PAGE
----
3児の親さん薬剤師のブログ

とある薬剤師です。感染症治療を考える素材をちょこっと提供。https://note.mu/twin1980。

Decolonization to Reduce Postdischarge Infection Risk among MRSA Carriers

2月にNEJMで報告されたCLEAR trial。

MRSA 保菌者を対象に,退院後の衛生教育と,退院後の衛生教育+除菌を比較してます。

 

除菌は,クロルヘキシジンによる口腔洗浄,クロルヘキシジンを用いた入浴またはシャワー浴,ムピロシンの鼻腔内塗布を 5 日間,月 2 回,6 ヵ月間です。

 

https://www.nejm.org/doi/full/10.1056/NEJMoa1716771

clinicaltrials.gov

 

f:id:akinohanayuki:20190403131314j:plain

感想

 

パラダイムシフトにつながる素晴らしい研究。

ただし、クロルヘキシジンを用いた入浴またはシャワー浴のプロセスは、日本に文化がまだないので根ずくのか?

しかし、トライしないとこのままガラパゴスとなりそう。

 

ジャーナルクラブにおいての意見


・参加者は3か月おきの面会おきに25~50ドルの謝礼が出ているが,この謝礼は介護者には払われなかったのか.インセンティブのあり方でもバイアスが大きく関わる。
・クロルヘキシジンの浴槽とかシャワーは,日本では有効な濃度で実施されていないことが多い.
・糖尿病のP値が,比較群と対象群で0.08と低いが,これはどうしてか.選択バイアスは?
・ムピロシンはあまり使われていない抗菌薬という印象があるが.当院ではどういうときに出るのか.他院では,心臓外科の手術後などで使われることがある?
(小児では、バクトロバンとして使用されることが多いらしい)
・プライマリーアウトカムでCDCの基準を満たした感染とあるが,Limitationsでも老人ホームで基準が厳格に適用されなかったとあるが,なかなか判断が徹底できているのだろうか.
(CDCの感染基準に準拠して診断されていた)
・2次アウトカムにしてもMRSAの臨床症状の出現はなかなか難しい判断と言えそうだが.
・そうは言っても,MRSAに対してここまで真正面から研究を組むのはさすが感染症医学の先進国のアメリカだ.

 

Abstract

BACKGROUND

Hospitalized patients who are colonized with methicillin-resistant Staphylococcus aureus (MRSA) are at high risk for infection after discharge.

METHODS

We conducted a multicenter, randomized, controlled trial of postdischarge hygiene education, as compared with education plus decolonization, in patients colonized with MRSA (carriers). Decolonization involved chlorhexidine mouthwash, baths or showers with chlorhexidine, and nasal mupirocin for 5 days twice per month for 6 months. Participants were followed for 1 year. The primary outcome was MRSA infection as defined according to Centers for Disease Control and Prevention (CDC) criteria. Secondary outcomes included MRSA infection determined on the basis of clinical judgment, infection from any cause, and infection-related hospitalization. All analyses were performed with the use of proportional-hazards models in the per-protocol population (all participants who underwent randomization, met the inclusion criteria, and survived beyond the recruitment hospitalization) and as-treated population (participants stratified according to adherence).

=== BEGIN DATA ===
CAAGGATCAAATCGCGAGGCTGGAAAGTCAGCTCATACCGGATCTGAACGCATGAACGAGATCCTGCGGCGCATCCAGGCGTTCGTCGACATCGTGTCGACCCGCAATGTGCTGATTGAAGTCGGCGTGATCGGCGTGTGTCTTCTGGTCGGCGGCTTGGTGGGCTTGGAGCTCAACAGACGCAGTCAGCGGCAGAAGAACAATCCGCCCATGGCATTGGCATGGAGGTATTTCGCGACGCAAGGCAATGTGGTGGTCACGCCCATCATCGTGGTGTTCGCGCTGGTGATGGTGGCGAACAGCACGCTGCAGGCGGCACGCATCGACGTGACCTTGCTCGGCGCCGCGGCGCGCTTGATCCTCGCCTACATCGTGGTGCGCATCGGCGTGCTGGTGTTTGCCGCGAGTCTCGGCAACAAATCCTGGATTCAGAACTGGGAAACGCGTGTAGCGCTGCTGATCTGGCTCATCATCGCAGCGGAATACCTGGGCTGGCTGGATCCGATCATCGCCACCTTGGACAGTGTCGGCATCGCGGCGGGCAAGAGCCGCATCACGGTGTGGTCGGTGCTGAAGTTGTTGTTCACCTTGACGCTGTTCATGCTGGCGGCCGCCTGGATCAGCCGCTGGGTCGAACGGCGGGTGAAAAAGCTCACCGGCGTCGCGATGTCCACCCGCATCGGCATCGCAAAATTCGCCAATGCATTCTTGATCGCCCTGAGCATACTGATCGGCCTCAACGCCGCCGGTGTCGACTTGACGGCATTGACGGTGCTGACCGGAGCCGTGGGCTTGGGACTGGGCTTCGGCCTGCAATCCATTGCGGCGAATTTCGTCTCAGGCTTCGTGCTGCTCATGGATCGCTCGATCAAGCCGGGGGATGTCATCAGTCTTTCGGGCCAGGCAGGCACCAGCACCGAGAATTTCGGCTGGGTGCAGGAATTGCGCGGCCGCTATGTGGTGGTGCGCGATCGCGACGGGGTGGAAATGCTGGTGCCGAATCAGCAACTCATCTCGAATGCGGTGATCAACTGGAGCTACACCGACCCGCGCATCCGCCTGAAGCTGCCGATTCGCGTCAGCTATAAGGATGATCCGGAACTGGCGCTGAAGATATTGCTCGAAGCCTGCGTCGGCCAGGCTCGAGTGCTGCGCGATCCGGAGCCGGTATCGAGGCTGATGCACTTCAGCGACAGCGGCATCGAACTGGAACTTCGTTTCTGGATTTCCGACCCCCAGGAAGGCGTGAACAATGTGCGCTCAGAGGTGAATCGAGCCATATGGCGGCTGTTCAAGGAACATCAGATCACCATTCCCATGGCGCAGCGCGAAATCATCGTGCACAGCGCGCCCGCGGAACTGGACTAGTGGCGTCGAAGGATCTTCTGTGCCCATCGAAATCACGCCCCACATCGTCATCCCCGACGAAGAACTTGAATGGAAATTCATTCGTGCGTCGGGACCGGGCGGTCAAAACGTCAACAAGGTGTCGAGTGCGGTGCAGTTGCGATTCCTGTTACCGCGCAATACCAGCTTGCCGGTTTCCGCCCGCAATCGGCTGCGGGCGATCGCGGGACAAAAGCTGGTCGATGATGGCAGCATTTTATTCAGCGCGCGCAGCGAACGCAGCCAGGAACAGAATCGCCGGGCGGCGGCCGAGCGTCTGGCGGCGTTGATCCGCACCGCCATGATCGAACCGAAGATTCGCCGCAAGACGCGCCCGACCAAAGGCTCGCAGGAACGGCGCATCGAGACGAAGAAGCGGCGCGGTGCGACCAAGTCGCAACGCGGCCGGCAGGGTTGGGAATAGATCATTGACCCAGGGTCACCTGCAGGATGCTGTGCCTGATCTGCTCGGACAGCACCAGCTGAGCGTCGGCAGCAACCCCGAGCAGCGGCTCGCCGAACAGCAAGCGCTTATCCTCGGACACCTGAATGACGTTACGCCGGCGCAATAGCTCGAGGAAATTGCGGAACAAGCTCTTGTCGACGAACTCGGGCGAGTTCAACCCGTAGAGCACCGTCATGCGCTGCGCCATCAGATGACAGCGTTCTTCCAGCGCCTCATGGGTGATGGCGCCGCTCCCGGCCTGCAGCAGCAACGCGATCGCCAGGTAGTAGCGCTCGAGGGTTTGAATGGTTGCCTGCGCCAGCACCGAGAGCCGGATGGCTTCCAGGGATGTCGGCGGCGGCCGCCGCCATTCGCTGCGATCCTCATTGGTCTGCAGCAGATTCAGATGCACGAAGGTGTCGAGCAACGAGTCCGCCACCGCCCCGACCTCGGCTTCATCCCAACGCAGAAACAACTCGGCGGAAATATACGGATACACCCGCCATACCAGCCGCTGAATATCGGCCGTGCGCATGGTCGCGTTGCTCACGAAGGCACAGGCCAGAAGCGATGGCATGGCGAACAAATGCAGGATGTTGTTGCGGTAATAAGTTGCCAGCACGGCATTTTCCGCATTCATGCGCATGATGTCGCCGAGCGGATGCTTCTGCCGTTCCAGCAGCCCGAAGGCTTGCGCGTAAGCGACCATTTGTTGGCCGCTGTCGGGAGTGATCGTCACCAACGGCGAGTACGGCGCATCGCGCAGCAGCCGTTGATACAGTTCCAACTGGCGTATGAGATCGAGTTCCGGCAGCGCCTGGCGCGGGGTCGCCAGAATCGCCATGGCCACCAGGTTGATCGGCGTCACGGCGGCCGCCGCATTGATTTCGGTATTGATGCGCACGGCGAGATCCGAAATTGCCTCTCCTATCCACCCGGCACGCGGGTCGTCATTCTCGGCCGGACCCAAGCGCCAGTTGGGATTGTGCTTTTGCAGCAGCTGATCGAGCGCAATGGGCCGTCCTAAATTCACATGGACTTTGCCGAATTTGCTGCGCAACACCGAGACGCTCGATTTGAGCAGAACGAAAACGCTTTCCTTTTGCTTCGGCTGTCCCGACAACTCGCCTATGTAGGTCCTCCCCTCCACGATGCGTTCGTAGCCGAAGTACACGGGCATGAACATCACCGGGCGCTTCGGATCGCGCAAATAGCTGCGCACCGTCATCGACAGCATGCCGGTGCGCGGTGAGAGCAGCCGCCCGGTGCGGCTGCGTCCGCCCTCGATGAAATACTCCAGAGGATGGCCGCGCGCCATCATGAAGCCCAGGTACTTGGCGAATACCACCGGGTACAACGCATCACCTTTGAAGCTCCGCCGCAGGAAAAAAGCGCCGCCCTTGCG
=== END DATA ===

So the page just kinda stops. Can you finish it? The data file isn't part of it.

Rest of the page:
RESULTS

In the per-protocol population, MRSA infection occurred in 98 of 1063 participants (9.2%) in the education group and in 67 of 1058 (6.3%) in the decolonization group; 84.8% of the MRSA infections led to hospitalization. Infection from any cause occurred in 23.7% of the participants in the education group and 19.6% of those in the decolonization group; 85.8% of the infections led to hospitalization. The hazard of MRSA infection was significantly lower in the decolonization group than in the education group (hazard ratio, 0.70; 95% confidence interval [CI], 0.52 to 0.96; P=0.03; number needed to treat to prevent one infection, 30; 95% CI, 18 to 230); this lower hazard led to a lower risk of hospitalization due to MRSA infection (hazard ratio, 0.71; 95% CI, 0.51 to 0.99). The decolonization group had lower likelihoods of clinically judged infection from any cause (hazard ratio, 0.83; 95% CI, 0.70 to 0.99) and infection-related hospitalization (hazard ratio, 0.76; 95% CI, 0.62 to 0.93); treatment effects for secondary outcomes should be interpreted with caution owing to a lack of prespecified adjustment for multiple comparisons. In as-treated analyses, participants in the decolonization group who adhered fully to the regimen had 44% fewer MRSA infections than the education group (hazard ratio, 0.56; 95% CI, 0.36 to 0.86) and had 40% fewer infections from any cause (hazard ratio, 0.60; 95% CI, 0.46 to 0.78). Side effects (all mild) occurred in 4.2% of the participants.

CONCLUSIONS

Postdischarge MRSA decolonization with chlorhexidine and mupirocin led to a 30% lower risk of MRSA infection than education alone. (Funded by the AHRQ Healthcare-Associated Infections Program and others; ClinicalTrials.gov number, NCT01209234.)

 

 

J-IDEO (ジェイ・イデオ) Vol.3 No.2

J-IDEO (ジェイ・イデオ) Vol.3 No.2